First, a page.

O. W. Holmes Junior High School

Teacher Pages

Madam Harvey--Westward Expansion

Japanese Internment Camp stations

Mrs. Broaddus

Mrs. Mowry and Ms. Nero

Lewis & Clark

Primary Sources for the Civil War

Mrs. Reeve


http://www.steinbeck.org/ (John Steinbeck Museum)


Free e-books

Roughing It by Mark Twain


Mr. Schwab

Better searching

Better Searching on google and EBSCO

Amy Labson/Holmes Junior High Library


Sites accessed:






Search strands/terms:


*use different search strands

DNA testing

“DNA testing”

DNA testing heredity

DNA testing+ethics

Ancestry vs. 23andme



1. Use quotes to search for an exact phrase

This one’s a well-known, simple trick: searching a phrase in quotes will yield only pages with the same words in the same order as what’s in the quotes. It’s one of the most vital s

2. Use an asterisk within quotes to specify unknown or variable words

Here’s a lesser known trick: searching a phrase in quotes with an asterisk replacing a word will search all variations of that phrase. It’s helpful if you’re trying to determine a song from its lyrics, but you couldn’t make out the entire phrase (e.g. “imagine all the * living for today”), or if you’re trying to find all forms of an expression (e.g. “* is thicker than water”).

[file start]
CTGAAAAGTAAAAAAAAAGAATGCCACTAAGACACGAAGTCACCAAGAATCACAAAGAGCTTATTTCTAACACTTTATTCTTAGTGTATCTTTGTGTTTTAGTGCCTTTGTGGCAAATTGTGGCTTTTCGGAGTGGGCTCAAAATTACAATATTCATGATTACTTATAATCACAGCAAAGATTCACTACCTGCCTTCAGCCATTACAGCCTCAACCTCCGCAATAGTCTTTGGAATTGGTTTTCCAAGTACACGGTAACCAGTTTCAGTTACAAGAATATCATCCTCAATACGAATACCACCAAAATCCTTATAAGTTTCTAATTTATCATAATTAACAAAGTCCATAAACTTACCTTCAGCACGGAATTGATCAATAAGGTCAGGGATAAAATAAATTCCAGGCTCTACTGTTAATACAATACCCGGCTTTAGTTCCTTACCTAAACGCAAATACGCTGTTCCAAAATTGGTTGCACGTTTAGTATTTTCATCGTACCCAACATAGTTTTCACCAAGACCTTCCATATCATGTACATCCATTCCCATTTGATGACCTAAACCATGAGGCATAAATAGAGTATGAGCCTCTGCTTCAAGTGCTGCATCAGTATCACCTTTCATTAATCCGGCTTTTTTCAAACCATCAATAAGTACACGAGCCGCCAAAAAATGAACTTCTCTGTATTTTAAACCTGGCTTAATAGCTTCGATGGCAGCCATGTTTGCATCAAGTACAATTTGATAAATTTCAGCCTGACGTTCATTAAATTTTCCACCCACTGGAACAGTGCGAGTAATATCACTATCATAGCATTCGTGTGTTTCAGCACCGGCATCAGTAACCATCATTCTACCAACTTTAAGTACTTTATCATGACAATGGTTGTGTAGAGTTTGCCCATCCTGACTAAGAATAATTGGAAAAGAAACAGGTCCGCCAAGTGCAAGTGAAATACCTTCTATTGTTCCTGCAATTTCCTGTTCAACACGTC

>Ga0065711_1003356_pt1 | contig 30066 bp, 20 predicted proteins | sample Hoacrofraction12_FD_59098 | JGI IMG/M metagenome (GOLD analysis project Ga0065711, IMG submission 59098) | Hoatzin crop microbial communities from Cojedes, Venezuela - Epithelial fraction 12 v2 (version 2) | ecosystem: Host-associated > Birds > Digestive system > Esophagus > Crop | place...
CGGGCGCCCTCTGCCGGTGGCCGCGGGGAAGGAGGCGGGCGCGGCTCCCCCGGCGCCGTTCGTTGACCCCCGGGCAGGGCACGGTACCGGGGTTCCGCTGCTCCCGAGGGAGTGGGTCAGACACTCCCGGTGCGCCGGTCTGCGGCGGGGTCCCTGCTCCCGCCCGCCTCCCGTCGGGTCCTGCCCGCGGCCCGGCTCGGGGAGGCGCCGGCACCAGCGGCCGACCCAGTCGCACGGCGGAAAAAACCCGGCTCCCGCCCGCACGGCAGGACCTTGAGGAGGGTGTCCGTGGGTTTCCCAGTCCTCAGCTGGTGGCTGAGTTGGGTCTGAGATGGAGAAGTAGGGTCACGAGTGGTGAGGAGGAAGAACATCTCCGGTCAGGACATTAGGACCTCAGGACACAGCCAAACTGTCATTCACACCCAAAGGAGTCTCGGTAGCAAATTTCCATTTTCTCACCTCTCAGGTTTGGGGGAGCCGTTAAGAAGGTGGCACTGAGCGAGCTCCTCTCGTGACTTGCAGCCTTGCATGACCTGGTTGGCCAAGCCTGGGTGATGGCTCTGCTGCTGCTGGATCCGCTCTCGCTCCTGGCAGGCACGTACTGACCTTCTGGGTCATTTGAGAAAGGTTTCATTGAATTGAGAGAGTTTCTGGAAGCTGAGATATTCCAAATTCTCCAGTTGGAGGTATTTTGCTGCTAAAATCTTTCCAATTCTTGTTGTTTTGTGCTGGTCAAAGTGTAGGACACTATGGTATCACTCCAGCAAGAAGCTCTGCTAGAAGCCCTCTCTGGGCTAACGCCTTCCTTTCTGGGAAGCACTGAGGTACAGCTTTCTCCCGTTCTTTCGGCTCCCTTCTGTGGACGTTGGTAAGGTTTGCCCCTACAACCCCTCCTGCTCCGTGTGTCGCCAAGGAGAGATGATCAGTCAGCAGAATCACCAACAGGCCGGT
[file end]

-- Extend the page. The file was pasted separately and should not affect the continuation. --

3. Use the minus sign to eliminate results containing certain words

You’ll want to eliminate results with certain words if you’re trying to search for a term that’s generating a lot of results that aren’t of interest to you. Figure out what terms you’re not interested in (e.g. jaguar -car) and re-run the search.

4. Search websites for keywords

Think of the “site:” function as a Google search that searches only a particular website. If you want to see every time TIME.com mentioned Google, use the search “Google site:TIME.com”.

5. Search news archives going back to the mid-1880s

Google News has an option to search over 100 years’ worth of archived news from newspapers around the world.

6. Use “DEFINE:” to learn the meaning of words—slang included

Streamline the dictionary process by using, for example, “DEFINE: mortgage.” For words that appear in the dictionary, you’ll be able to see etymology and a graph of its use over time alongside the definition. Google will even sift the web to define slang words or acronyms. Try out “DEFINE: BAE” or “DEFINE: SMH”.


*use left hand limiters to narrow search


*full text



*types of materials